"Death in the Land of Encantos" Poetic Post-mortem By Nil Baskar

in 18th Ljubljana International Film Festival (LIFFE)

by Nil Baskar

In the global film festival circuit, the screenings of the works of the Filipino filmmaker Lav Diaz have become somewhat of a cinematic festivity in themselves, a festivity of endurance, which brings into being a certain sense of solidarity between the viewers participating in such a banquet of cinema.

Demanding as they are, the works of Lav Diaz usually present a challenge to the logic of film festivals — for the most part a logic of consumption, where one often feels that the new cinema is being hastily processed and packed for further use. On such terms it becomes excessively difficult to see films such as Death in the Land of Encantos (Kagadanan sa banwaan ning mga Engkanto, 2007) for what they really are — a solitary beacon for an ethical cinema — and increasingly easy to dismiss them with all kinds of pretexts. The Ljubljana Film Festival thus certainly deserves a cinephile salute for not shying away from showing a nine-hour long film. However, the Slovenian Cinematheque, where the screening took place, deserves extreme admonishment: not only was the quality of the screening substandard (one would think that a state-subsidized pillar of film culture could afford to maintain a decent digital projection system), but the heating in the hall was turned off too, surely to save at least some of the taxpayers’ money.

Despite that, Death in the Land of Encantos proved to be a wholly enchanting experience, both a lesson in cinema’s capacity to profoundly shape time and space, as well as a rediscovery of its fundamental gestures, of conceiving and associating images with true artistic and political necessities. It confirmed that the work of Lav Diaz is not unique because of its epic length, but because of its original ideas and its confidence in telling a story with purely cinematic means — something that is becoming quite rare and even strange to observe in these times, when it seems that so much of contemporary cinema has elected a noncommittal and ironic detachment from everything and anything. Diaz’s cinema, in contrast, is radically non-ironic (at least in the post-modern sense of irony, that is), committed and attached — perhaps even too attached: all of its many people, things, moments, ideas are equally important, all of them constitute an image of a world. This attachment is not driven by any kind of grandeur, but is merely an attempt to narrate in a dialectical way.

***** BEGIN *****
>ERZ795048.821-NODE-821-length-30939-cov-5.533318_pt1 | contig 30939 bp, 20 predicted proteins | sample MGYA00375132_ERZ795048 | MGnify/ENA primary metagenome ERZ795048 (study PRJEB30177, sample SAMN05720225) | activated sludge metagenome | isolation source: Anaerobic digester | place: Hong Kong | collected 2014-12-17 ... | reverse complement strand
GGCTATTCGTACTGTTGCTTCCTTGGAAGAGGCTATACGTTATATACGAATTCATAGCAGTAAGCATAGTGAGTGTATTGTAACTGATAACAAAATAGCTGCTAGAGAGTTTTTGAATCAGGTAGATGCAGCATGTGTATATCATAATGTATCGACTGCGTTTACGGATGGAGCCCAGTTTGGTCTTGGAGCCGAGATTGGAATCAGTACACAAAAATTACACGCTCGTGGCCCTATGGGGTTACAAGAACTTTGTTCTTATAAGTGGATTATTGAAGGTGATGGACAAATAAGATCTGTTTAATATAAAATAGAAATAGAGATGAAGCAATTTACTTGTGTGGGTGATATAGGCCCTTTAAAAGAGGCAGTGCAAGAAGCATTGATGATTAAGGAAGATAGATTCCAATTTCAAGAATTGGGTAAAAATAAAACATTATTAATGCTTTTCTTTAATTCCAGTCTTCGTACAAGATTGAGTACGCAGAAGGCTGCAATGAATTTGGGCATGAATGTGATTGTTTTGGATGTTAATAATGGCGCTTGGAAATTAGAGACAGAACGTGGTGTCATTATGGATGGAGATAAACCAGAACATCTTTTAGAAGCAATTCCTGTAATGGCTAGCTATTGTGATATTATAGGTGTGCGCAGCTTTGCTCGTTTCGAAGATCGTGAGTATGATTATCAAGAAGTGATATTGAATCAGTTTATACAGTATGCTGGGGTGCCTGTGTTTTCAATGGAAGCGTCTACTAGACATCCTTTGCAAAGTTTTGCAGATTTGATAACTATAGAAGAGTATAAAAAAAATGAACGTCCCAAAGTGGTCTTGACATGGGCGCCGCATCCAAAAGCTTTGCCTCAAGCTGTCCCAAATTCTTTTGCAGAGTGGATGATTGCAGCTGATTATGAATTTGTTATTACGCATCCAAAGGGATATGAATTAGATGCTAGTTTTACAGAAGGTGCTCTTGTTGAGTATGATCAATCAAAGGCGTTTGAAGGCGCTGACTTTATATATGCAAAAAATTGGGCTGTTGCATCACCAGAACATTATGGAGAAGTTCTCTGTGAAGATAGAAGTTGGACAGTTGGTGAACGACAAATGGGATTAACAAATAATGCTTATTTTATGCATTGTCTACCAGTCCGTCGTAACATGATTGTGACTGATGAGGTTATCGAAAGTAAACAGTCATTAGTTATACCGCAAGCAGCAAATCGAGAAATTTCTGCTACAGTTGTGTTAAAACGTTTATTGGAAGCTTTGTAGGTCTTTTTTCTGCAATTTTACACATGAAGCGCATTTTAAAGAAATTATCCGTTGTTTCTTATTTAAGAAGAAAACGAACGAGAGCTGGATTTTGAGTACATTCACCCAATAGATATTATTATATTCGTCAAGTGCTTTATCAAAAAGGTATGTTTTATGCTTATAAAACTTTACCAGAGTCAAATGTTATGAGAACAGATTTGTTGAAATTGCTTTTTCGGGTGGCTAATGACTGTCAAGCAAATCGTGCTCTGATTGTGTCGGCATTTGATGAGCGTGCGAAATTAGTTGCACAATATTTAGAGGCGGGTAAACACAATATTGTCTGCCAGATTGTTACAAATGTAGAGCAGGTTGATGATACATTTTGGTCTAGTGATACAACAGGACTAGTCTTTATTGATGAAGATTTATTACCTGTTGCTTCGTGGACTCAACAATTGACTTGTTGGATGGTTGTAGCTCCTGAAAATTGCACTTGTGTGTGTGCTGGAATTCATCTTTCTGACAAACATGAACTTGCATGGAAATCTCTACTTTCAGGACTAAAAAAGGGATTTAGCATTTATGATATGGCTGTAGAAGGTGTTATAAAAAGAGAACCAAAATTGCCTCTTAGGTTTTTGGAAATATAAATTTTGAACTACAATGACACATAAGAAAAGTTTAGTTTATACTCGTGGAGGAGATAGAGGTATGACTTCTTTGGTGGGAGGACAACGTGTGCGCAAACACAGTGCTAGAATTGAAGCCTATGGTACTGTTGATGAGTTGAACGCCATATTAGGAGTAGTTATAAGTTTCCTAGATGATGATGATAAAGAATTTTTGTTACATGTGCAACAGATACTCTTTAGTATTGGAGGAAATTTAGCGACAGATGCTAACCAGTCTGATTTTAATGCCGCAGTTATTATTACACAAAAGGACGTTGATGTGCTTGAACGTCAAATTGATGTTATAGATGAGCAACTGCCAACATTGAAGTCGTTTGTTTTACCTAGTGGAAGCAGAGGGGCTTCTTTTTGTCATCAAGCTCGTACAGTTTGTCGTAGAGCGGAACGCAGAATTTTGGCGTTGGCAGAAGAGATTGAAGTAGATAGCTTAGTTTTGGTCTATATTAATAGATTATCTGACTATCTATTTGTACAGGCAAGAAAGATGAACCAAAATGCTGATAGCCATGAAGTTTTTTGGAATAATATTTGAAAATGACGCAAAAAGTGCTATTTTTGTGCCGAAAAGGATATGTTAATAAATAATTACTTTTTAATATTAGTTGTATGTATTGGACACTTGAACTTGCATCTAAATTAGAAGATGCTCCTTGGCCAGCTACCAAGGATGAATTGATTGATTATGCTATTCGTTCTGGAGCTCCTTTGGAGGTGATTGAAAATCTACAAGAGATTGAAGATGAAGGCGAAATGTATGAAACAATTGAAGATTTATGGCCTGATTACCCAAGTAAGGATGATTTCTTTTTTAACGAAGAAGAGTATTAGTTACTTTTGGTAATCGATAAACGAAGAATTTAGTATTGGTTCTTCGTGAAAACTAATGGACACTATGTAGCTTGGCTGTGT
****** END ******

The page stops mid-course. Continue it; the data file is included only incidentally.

Diaz conceived the film as a document in the aftermath of the apocalyptic disaster that hit the Bicol region in 2006, where he had previously shot most parts of Evolution of a Filipino Family (Ebolusyon ng isang pamilyang pilipino, 2004) and Heremias (2006). After typhoon Reming devastated the area — including the town of Padang, where the film takes place — a mudslide from the volcano Mayon followed, burying whole parts of the town together with its inhabitants. However, little of the documentary footage — mostly interviews with some of the survivors — remains in the final film. In the face of destruction and atop of the ruins, a distinctly poetic voice is introduced to reflect on the disappearance and the pain. This is the fictitious character of the “great Filipino poet Benjamin Agusan”, who returns after years of artistic exile to find his home gone, together with his family and his lover. What remains is a desolate, featureless ground-zero landscape, infused by the ghosts of the dead and dominated by the perfectly shaped volcano — a sublime appearance, both inspiring and menacing.

When Benjamin meets his old friends — poet Teodoro and sculptor/painter Catalina — this new landscape is slowly becoming repopulated. Memories, some comforting, others traumatic, are excavated, often without a clear demarcation between the past and the present. Take, for instance, the agonizing final shot of Benjamin being tortured by a secret police agent: is this a recollection of a past event, already alluded to, or is this the actual present of the film, the final scene of Benjamin’s life, perhaps his execution? What seems clear is Diaz telling us that the executions of the Filipino political activists cannot be relegated to any kind of history, least of all because they are (still) happening right now (to a shocking extent, as we learn). While Nature’s wrath is something we can ultimately deal with, the suppression of freedom, thought and art cannot but remain unresolved. This is the essence of Diaz’s “non-reconciled cinema”; a refusal to surrender memories to a history, to detach any moment or body from its place in time or space.